TED : Ideas worth spreading

Review: Why we have too few women leaders

Speaker: Sheryl Sandburg
TEDWomen 2010
Date: December 2010
Location: Washington, D.C.

Description from TED website:
Facebook COO Sheryl Sandberg looks at why a smaller percentage of women than men reach the top of their professions — and offers 3 powerful pieces of advice to women aiming for the C-suite.

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My Review / Notes / Thoughts

The thought-provoking question that Ms. Sandburg asks in this talk is really a question that we should still be deeply considering even a decade later. The numbers she discusses at the introduction of her speech show that women are not rising through the ranks. So she asks:

“[H]ow are we going to fix this? How do we change these numbers at the top? How do we make this different? I want to start out by saying, I talk about this — about keeping women in the workforce — because I really think that's the answer.”

She goes on to state that her talk is about what to do if you (a woman) want to stay in the workforce and she provides three points to consider.

  1. Sit at the table
  2. Make your partner a real partner
  3. Don’t leave before you leave

“[W]omen systematically underestimate their own abilities … Because no one gets to the corner office by sitting on the side, not at the table, and no one gets the promotion if they don't think they deserve their success, or they don't even understand their own success.”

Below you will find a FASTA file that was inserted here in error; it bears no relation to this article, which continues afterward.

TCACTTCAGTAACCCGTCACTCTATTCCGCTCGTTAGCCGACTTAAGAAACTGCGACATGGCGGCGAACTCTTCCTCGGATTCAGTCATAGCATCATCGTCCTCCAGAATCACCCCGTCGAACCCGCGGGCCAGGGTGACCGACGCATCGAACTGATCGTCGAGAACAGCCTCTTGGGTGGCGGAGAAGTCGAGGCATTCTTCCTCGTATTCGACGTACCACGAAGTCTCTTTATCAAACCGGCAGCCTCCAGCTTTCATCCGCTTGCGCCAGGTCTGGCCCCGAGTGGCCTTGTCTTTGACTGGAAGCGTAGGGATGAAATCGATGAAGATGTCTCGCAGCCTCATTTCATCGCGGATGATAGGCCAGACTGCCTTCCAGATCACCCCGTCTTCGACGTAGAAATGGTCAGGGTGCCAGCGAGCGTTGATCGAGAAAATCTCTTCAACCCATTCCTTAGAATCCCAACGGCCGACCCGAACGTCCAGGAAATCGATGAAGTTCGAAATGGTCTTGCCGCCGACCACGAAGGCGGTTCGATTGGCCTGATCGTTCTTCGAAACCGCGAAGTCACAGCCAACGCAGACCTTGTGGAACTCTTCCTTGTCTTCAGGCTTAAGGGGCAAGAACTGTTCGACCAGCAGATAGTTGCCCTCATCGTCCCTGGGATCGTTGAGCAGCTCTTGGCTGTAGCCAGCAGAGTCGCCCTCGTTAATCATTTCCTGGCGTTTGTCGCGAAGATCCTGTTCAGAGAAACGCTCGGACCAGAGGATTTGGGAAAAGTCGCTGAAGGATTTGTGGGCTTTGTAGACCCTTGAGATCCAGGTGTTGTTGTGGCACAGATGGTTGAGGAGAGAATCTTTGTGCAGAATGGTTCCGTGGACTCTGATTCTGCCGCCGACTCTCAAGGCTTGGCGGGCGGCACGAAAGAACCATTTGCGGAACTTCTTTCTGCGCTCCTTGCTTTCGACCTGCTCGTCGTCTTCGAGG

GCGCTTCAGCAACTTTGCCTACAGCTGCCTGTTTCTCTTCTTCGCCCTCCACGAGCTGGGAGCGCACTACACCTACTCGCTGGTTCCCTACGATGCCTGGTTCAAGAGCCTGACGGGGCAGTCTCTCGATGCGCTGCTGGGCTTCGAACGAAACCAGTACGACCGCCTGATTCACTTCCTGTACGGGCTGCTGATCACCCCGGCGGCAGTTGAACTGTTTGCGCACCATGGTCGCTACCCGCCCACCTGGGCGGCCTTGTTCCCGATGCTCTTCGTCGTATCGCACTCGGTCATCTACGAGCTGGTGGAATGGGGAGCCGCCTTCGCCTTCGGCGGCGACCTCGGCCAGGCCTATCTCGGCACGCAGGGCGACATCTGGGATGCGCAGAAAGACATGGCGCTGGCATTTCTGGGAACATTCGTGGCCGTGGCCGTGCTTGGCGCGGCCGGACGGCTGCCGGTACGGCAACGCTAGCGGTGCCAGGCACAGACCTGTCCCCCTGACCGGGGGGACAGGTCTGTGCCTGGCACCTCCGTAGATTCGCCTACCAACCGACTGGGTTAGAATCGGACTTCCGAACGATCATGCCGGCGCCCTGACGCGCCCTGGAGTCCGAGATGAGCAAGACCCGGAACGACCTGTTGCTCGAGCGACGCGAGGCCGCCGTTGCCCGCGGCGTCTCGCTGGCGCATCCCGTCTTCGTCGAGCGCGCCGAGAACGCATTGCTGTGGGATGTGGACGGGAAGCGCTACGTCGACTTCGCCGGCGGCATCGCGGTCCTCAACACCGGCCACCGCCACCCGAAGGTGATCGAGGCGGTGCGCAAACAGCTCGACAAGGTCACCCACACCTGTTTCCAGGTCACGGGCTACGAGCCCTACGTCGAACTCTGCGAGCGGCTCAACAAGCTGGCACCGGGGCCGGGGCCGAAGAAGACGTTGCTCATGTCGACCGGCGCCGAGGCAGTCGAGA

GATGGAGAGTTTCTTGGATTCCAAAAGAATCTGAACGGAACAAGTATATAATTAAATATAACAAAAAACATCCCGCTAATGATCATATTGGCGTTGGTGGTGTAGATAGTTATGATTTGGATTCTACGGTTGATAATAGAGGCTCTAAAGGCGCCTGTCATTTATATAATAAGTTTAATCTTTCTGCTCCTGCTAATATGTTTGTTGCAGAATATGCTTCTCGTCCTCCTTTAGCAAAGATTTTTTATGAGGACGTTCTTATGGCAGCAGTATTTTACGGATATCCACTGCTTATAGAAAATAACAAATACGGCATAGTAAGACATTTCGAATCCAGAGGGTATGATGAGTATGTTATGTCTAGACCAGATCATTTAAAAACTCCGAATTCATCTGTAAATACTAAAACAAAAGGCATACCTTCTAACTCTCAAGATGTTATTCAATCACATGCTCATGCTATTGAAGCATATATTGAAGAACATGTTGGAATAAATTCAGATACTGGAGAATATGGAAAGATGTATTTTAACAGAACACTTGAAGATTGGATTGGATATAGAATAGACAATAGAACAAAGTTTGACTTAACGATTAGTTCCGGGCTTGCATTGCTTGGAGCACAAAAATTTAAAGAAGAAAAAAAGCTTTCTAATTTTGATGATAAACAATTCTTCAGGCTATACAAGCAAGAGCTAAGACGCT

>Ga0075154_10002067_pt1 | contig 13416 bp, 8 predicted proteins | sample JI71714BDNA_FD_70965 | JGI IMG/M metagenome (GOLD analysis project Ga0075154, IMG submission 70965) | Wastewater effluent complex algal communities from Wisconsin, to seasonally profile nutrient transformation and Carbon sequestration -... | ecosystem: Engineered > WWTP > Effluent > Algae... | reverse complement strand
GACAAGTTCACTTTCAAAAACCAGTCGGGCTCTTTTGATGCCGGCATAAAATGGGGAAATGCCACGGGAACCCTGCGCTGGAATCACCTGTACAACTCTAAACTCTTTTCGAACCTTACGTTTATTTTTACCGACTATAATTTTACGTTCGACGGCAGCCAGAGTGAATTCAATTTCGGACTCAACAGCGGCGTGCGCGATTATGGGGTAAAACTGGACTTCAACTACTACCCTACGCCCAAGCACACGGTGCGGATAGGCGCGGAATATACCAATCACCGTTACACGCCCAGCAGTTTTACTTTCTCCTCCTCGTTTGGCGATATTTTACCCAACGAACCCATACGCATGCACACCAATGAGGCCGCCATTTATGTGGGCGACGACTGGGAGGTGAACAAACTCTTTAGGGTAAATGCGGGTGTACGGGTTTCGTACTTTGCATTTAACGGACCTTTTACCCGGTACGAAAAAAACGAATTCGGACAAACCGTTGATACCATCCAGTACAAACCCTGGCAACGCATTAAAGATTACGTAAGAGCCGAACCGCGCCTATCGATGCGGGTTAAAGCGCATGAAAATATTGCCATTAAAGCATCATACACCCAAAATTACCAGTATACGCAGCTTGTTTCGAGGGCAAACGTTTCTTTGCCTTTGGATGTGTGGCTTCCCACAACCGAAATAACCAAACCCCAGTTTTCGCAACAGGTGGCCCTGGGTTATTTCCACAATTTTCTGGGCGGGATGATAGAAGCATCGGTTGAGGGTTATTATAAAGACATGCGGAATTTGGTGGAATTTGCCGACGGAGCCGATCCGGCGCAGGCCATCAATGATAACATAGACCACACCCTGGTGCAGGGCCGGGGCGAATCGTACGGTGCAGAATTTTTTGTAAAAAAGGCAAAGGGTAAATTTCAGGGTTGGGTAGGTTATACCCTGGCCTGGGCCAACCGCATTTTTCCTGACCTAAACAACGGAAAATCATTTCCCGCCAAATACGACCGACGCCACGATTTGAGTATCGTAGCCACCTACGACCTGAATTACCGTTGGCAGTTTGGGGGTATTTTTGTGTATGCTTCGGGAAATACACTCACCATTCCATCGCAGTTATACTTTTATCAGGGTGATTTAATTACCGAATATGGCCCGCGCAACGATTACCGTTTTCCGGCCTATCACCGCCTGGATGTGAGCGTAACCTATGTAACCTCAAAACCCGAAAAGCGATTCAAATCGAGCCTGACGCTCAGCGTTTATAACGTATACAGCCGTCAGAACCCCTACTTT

Honestly, Ms. Sandburg presents so much information in this short talk … all of which really hit home for me as a woman in the workforce.

If we are to tackle the issue … we have to tackle it individually and together. We each have to do our part, and we have to encourage others to do their part as well.

As a woman who struggles with the issues she presents, I must push for a seat at the table. I need to ask questions and make my voice heard.

It will require stepping out of my comfort zones … but that means growth, right? We can all use a little growth.

Photographer: Christina @ wocintechchat.com | Source: Unsplash

So what steps will you take to stay in and/or encourage women to stay in the workforce?

Until next time … live long life-learner!

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